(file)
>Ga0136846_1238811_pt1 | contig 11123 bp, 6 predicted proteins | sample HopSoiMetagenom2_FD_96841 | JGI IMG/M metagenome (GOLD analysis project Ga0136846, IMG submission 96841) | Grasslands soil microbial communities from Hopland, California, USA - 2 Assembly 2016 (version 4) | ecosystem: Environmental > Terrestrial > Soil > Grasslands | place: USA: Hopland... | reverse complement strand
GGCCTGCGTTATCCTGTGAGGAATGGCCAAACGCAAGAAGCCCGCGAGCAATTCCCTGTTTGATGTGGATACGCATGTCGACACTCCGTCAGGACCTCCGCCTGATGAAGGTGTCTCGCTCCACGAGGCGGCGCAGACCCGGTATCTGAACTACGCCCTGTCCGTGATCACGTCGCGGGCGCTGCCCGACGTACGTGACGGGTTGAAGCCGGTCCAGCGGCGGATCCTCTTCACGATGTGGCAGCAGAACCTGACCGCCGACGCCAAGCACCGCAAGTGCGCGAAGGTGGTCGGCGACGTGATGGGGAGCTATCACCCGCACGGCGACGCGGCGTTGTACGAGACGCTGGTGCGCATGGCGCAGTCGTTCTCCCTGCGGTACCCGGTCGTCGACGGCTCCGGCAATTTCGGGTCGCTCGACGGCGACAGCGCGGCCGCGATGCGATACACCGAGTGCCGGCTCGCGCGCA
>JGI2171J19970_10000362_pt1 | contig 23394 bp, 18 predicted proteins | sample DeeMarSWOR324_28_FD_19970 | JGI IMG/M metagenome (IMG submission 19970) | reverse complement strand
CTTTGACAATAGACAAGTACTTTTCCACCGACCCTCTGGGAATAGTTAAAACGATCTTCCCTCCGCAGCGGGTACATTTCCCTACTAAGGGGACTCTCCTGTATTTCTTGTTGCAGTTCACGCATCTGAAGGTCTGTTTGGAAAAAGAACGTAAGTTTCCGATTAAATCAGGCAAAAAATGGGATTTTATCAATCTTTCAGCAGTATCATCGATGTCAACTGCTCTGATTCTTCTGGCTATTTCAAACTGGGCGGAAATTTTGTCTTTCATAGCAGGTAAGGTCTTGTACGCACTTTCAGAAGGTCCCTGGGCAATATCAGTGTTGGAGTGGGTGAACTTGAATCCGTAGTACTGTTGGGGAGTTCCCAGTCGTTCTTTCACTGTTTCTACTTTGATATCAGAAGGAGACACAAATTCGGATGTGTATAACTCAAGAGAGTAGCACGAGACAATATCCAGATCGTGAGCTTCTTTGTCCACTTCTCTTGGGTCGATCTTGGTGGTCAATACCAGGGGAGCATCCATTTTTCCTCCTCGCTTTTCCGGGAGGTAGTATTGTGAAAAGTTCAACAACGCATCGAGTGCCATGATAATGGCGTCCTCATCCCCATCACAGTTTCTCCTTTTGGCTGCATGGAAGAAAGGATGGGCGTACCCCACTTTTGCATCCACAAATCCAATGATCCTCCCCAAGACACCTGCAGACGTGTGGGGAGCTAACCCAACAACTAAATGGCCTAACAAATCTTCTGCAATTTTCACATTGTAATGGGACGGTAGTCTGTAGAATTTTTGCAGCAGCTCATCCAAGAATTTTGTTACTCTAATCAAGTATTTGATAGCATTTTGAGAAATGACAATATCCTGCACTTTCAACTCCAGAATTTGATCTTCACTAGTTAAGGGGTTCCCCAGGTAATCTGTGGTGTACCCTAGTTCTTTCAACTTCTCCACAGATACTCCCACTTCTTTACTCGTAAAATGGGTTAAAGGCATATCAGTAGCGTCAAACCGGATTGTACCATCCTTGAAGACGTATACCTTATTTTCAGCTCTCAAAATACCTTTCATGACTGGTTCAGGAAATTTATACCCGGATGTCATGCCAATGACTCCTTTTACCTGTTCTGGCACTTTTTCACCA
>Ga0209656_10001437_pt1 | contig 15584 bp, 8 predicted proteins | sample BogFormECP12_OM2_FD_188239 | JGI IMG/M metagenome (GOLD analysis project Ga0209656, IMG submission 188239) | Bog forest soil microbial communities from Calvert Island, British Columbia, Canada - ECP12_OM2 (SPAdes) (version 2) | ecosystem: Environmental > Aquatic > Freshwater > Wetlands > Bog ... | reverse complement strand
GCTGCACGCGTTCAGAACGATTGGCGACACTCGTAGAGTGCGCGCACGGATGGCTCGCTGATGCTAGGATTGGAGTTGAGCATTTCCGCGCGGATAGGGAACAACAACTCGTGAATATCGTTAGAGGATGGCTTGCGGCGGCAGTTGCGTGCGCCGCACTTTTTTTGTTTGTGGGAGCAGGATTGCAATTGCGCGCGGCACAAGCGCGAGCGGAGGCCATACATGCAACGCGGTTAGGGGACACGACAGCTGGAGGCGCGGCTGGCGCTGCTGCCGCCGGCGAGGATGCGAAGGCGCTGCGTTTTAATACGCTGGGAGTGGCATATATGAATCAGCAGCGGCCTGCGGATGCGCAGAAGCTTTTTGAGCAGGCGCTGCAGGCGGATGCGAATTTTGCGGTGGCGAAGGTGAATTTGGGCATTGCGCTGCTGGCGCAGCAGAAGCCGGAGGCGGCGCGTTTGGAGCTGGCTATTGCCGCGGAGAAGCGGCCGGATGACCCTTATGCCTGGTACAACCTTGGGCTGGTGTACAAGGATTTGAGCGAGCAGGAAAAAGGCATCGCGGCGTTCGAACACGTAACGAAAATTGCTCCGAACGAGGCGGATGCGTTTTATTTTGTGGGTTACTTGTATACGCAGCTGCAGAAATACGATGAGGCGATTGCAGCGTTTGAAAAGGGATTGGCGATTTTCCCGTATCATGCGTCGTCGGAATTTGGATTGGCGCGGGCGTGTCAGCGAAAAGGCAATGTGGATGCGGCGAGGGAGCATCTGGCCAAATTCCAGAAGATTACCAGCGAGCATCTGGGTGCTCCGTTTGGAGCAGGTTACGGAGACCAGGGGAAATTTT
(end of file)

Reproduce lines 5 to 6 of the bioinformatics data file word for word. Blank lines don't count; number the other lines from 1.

>Ga0209656_10001437_pt1 | contig 15584 bp, 8 predicted proteins | sample BogFormECP12_OM2_FD_188239 | JGI IMG/M metagenome (GOLD analysis project Ga0209656, IMG submission 188239) | Bog forest soil microbial communities from Calvert Island, British Columbia, Canada - ECP12_OM2 (SPAdes) (version 2) | ecosystem: Environmental > Aquatic > Freshwater > Wetlands > Bog ... | reverse complement strand
GCTGCACGCGTTCAGAACGATTGGCGACACTCGTAGAGTGCGCGCACGGATGGCTCGCTGATGCTAGGATTGGAGTTGAGCATTTCCGCGCGGATAGGGAACAACAACTCGTGAATATCGTTAGAGGATGGCTTGCGGCGGCAGTTGCGTGCGCCGCACTTTTTTTGTTTGTGGGAGCAGGATTGCAATTGCGCGCGGCACAAGCGCGAGCGGAGGCCATACATGCAACGCGGTTAGGGGACACGACAGCTGGAGGCGCGGCTGGCGCTGCTGCCGCCGGCGAGGATGCGAAGGCGCTGCGTTTTAATACGCTGGGAGTGGCATATATGAATCAGCAGCGGCCTGCGGATGCGCAGAAGCTTTTTGAGCAGGCGCTGCAGGCGGATGCGAATTTTGCGGTGGCGAAGGTGAATTTGGGCATTGCGCTGCTGGCGCAGCAGAAGCCGGAGGCGGCGCGTTTGGAGCTGGCTATTGCCGCGGAGAAGCGGCCGGATGACCCTTATGCCTGGTACAACCTTGGGCTGGTGTACAAGGATTTGAGCGAGCAGGAAAAAGGCATCGCGGCGTTCGAACACGTAACGAAAATTGCTCCGAACGAGGCGGATGCGTTTTATTTTGTGGGTTACTTGTATACGCAGCTGCAGAAATACGATGAGGCGATTGCAGCGTTTGAAAAGGGATTGGCGATTTTCCCGTATCATGCGTCGTCGGAATTTGGATTGGCGCGGGCGTGTCAGCGAAAAGGCAATGTGGATGCGGCGAGGGAGCATCTGGCCAAATTCCAGAAGATTACCAGCGAGCATCTGGGTGCTCCGTTTGGAGCAGGTTACGGAGACCAGGGGAAATTTT